Pool ColoredDuring my years of crystal meth addiction I went by the name of Marcus, at least to dealers and tricks and fellow addicts. It helped me determine who was calling my cell phone – those calling for Mark or Marcus usually had very different agendas – and Marcus even became an alternate persona as my drug addiction progressed.

When partying as Marcus, I felt confident and aloof. I took awful chances. I never met a strobe light I didn’t like or a box on a dance floor I wouldn’t jump on. A steroid-crazed gym regimen and the dehydration of drug abuse transformed my body into the low fat, pumped up gay ideal.

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Health & Fitness: Health Initiative focuses on women’s needs

Founded in 1996, the Atlanta Lesbian Health Initiative is the only non-profit organization in the Southeast that is exclusively committed to lesbians, their partners and families. Originally called the Atlanta Lesbian Cancer Initiative, the agency has expanded its focus. It now features support groups for issues like cancer, domestic violence and acting as a caregiver for a sick or elderly loved one; Weight Watchers; an online health assessment; a directory of LGBT supportive physicians; the Lesbian Health Fund; and more.

“The Health Initiative has broadened our focus through the years in response to our community’s shifting needs,” says ALHI Executive Director Linda Ellis. “One important addition has been our Health Fund, through which we can now help cover basic screenings and healthcare for uninsured members of Atlanta’s LGBT community.”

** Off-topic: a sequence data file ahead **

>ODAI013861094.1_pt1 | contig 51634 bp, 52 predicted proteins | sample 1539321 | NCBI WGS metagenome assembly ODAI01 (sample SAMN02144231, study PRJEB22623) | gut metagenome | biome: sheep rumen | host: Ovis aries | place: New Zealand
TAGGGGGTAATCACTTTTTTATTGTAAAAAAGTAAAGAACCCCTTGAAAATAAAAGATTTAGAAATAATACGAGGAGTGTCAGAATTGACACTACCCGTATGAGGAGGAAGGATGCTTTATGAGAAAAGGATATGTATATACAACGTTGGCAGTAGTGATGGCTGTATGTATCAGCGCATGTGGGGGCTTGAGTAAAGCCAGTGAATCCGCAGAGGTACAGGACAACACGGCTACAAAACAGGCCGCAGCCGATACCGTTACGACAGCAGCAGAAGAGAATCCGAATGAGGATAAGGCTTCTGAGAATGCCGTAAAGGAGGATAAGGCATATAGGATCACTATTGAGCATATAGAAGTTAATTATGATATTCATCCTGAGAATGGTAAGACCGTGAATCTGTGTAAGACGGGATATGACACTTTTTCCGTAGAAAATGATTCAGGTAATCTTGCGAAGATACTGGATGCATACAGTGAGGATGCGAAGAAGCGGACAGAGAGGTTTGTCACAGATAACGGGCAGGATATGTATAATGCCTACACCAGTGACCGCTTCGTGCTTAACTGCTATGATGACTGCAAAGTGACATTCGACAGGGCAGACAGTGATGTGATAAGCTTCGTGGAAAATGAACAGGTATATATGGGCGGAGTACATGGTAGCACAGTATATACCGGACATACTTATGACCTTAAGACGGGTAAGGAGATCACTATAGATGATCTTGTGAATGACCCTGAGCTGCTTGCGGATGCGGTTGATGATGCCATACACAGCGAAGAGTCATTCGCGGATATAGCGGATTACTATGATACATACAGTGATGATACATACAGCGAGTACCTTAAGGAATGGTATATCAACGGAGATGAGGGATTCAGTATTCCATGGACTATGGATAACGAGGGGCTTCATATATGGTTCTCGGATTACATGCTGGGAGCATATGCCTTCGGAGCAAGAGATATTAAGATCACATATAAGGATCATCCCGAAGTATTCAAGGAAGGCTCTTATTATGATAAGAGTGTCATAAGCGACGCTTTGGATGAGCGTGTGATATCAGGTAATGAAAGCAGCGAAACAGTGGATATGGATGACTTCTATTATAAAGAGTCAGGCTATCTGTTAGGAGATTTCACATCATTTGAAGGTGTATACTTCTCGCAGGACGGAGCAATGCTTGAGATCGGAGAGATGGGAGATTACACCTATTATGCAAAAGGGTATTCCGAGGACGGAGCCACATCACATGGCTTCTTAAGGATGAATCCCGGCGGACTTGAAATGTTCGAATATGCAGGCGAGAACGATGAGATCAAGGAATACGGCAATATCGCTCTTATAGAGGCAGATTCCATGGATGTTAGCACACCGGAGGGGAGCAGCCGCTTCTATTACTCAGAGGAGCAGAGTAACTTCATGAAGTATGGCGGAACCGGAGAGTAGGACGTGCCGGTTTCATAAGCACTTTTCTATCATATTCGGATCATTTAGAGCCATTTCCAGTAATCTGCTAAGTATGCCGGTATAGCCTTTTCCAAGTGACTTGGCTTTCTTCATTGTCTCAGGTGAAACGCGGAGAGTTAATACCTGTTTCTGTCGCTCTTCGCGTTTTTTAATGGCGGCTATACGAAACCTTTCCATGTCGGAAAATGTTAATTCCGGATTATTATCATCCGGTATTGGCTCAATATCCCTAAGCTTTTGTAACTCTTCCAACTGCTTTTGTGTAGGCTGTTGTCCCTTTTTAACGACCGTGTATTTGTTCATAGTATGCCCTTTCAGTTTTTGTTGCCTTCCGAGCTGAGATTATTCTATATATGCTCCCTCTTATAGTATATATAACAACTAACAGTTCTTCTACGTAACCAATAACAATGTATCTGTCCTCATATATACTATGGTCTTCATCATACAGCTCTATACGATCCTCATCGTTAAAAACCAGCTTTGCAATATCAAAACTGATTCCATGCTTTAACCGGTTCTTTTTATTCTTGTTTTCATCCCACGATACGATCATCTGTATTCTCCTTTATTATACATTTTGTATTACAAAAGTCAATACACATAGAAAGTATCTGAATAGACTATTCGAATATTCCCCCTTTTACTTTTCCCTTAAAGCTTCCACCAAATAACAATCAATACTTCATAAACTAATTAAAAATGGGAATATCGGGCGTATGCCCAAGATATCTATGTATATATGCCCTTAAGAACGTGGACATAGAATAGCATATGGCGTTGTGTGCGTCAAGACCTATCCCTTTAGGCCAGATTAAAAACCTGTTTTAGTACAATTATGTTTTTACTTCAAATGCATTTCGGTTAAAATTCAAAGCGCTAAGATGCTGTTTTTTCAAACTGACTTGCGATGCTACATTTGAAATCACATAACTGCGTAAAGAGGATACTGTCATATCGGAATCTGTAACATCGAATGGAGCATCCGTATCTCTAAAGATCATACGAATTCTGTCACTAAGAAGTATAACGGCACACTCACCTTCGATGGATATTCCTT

The Weight Watchers support group meets every Saturday.

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Health & Fitness: A former jockette tries yoga

Dyana Bagby tries her hand at Studio One's yoga class

I woke up before noon on a Saturday, rolled off my couch and changed into a sweatshirt and some old, baggy workout pants I found from years ago buried deep in my closet.

And then I drove through a few icy streets to Urban Body Studios on Ponce de Leon Place for a beginners’ yoga class. Urban Body, owned by Rad Slough, who is gay, is one of the top studios in the city. This was my first ever yoga class and the first time I’ve done anything physical like this in perhaps five years.

I’ve wanted to try yoga for several years now, especially after noting the dynamic work it seems to have done for Madonna’s body. And everyone who takes yoga says it has changed their life.

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Health & Fitness: Advice for fitness newbies

Donald Creagh, general manager at LA Fitness in Ansley Mall, says making sure a person follows through with a fitness plan starts in the head.

• Make a decision that this is going to be a lifestyle change, not a temporary diet. “Don’t put a deadline on yourself. That takes pressure off,” Creagh says.

• Think about what you are going to eat tomorrow today, he says. That way you can purchase the proper food to prepare instead of rushing to a fast food joint.

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Health & Fitness: Homophobia hurts your health

Homophobic attitudes don’t just hurt feelings. They also have a direct impact on LGBT health.

“The stigma and discrimination that the LGBT community faces is a primary factor in the health disparities that affect our community,” says Hector Vargas, executive director of the national Gay & Lesbian Medical Association.”

Access to quality healthcare is a key issue.

“One of our surveys shows that LGB people delay seeking medical care at almost twice the rate of the heterosexual population,” Vargas says.